• 32. Whatthemedia thinksabout theindustry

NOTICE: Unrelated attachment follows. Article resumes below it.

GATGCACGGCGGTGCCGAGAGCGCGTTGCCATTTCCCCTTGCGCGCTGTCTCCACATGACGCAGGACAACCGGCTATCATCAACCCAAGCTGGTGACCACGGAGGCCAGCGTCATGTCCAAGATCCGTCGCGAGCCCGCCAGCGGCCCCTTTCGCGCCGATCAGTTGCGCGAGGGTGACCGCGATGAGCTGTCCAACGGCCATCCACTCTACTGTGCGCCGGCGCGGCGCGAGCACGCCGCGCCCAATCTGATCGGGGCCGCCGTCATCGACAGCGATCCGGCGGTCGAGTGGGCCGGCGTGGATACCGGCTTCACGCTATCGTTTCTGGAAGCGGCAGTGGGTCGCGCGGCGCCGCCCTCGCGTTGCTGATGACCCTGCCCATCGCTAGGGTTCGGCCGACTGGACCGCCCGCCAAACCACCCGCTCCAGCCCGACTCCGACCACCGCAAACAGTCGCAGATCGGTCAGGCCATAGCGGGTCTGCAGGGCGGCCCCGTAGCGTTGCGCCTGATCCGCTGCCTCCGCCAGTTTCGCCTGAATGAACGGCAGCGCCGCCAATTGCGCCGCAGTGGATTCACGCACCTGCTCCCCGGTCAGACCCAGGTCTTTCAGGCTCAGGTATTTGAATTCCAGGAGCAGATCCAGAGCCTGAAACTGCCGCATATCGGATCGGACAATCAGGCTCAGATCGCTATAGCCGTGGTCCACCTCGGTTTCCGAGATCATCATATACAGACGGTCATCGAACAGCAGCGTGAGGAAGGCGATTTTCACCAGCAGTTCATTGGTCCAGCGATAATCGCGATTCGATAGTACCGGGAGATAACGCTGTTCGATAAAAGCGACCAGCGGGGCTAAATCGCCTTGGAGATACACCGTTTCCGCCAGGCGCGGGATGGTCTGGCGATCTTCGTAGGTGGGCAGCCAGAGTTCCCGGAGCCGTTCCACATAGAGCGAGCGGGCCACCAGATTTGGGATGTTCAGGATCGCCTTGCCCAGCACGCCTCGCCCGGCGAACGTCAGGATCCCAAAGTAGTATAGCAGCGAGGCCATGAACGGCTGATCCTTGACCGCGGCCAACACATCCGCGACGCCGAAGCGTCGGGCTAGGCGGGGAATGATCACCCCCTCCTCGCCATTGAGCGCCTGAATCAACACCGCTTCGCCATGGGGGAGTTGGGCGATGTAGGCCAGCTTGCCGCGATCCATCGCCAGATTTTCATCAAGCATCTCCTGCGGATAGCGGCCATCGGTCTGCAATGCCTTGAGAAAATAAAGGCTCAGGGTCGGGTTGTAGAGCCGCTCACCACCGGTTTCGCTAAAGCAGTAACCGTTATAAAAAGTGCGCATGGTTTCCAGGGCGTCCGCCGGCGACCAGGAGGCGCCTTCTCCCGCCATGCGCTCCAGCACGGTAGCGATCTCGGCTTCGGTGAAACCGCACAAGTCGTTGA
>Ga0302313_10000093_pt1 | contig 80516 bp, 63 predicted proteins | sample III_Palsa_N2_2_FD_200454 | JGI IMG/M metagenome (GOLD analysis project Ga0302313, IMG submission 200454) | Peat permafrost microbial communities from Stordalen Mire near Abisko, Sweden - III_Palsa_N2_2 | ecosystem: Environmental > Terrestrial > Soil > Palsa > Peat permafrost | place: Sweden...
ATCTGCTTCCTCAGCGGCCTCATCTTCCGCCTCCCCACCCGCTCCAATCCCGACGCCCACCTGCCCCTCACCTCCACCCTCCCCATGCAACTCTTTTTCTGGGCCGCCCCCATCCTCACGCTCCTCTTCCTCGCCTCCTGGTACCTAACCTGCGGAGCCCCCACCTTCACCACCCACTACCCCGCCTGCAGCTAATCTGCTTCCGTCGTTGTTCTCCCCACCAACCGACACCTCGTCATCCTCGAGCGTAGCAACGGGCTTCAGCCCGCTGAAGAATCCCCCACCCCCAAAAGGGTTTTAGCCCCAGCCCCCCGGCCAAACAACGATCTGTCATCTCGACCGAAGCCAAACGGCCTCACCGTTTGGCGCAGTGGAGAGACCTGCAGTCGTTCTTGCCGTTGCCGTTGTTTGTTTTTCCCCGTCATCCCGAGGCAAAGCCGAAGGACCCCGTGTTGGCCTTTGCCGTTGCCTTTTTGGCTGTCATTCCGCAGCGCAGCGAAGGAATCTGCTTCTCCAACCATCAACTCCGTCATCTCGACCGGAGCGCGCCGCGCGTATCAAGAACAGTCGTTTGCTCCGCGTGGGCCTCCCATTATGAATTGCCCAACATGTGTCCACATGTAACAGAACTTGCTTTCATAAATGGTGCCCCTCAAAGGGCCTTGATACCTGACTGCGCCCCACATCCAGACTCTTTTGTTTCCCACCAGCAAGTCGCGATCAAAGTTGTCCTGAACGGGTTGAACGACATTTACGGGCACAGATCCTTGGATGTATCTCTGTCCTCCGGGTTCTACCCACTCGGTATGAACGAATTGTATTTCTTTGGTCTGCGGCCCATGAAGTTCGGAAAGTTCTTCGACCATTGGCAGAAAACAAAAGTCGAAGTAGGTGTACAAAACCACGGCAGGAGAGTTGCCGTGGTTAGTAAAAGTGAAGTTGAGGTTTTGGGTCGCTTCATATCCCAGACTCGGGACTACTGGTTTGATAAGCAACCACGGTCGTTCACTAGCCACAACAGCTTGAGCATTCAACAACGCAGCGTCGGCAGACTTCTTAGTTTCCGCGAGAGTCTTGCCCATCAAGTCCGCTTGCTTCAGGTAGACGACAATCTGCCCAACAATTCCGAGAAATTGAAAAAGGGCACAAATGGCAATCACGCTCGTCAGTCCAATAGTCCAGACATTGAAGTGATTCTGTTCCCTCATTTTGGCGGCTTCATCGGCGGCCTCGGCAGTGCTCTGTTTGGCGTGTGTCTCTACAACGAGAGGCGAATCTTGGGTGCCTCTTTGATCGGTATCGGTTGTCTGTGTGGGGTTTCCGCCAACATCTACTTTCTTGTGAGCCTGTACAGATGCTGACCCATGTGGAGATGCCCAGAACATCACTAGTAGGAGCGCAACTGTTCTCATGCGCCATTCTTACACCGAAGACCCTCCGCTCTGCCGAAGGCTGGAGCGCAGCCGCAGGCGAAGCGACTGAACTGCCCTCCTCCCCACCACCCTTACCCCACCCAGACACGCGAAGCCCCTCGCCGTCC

• 33. 38 he media is a key stakeholder for the PR industry. Media relations are among its core activities and rarely is a PR plan drawn up without a media angle to it. The digital age is changing the way consumers interact with the media and brands. Round-the-clock news, the internet and social media have created an aware, empowered consumer. This is, in turn, altering the relationship between the media and PR professionals. However, the media and the PR industry enjoy a strange relationship - deeply symbiotic, yet edgy. It is important, therefore, to understand what makes this relationship tick, what the points of conflict are, as well as the potential solutions. For this, MSLGROUP India conducted a dipstick qualitative study, interviewing journalists across media - websites, TV channels, newspapers, magazines - to gauge their perceptions of the PR industry. The objective was to understand whether journalists were being suitably supported in their day-to-day news gathering and allied activities. Journalists were asked to detail the problems they faced while interacting with PR professionals and suggest changes. Apart from that, we included multiple-choice questions to get specific replies on key issues. Methodology The primary objective was to assess perceptions of media persons regarding:  The PR industry and its efficacy in supporting journalists  Emerging trends in news media and its PR implications  How to make PR more effective Twenty-one depth interviews were conducted among journalists in Mumbai, Delhi, Chennai, Kolkata and Pune. The break-up:  Mumbai: 13  Delhi: 4  Chennai: 2  Pune: 1  Kolkata: 1 Perceptions Among the key themes that emerged was that, while PR professionals broadly understand their clients' businesses and their operating environment, this understanding is not fully communicated to journalists. Apart from that, there exists considerable scope to improve the working relationship between PR professionals and the media. A common complaint was that PR professionals do not fully understand the different genres of media they interact with and are generally unaware of the beats and repertoire of the journalists they interact with. As a result, journalists often receive communication on sectors, products and issues that have no relevance to them or are not suitable for the media outlet they represent. Background research, the journalists pointed out, is conspicuous by its absence. As a result, journalists who have to complete a multitude of tasks every day are often disturbed by calls from poorly prepared PR professionals or are spammed by irrelevant press releases. This puts great strain on the PR-media relationship. A senior features journalist at the 'Hindustan Times', one of India's leading dailies, said: "Too often, PR professionals send me listings for 'your new products column'. Even a cursory reading of the supplement I work for will reveal that we do not, in fact, have such a column. There is nothing more annoying than fielding these calls day after day."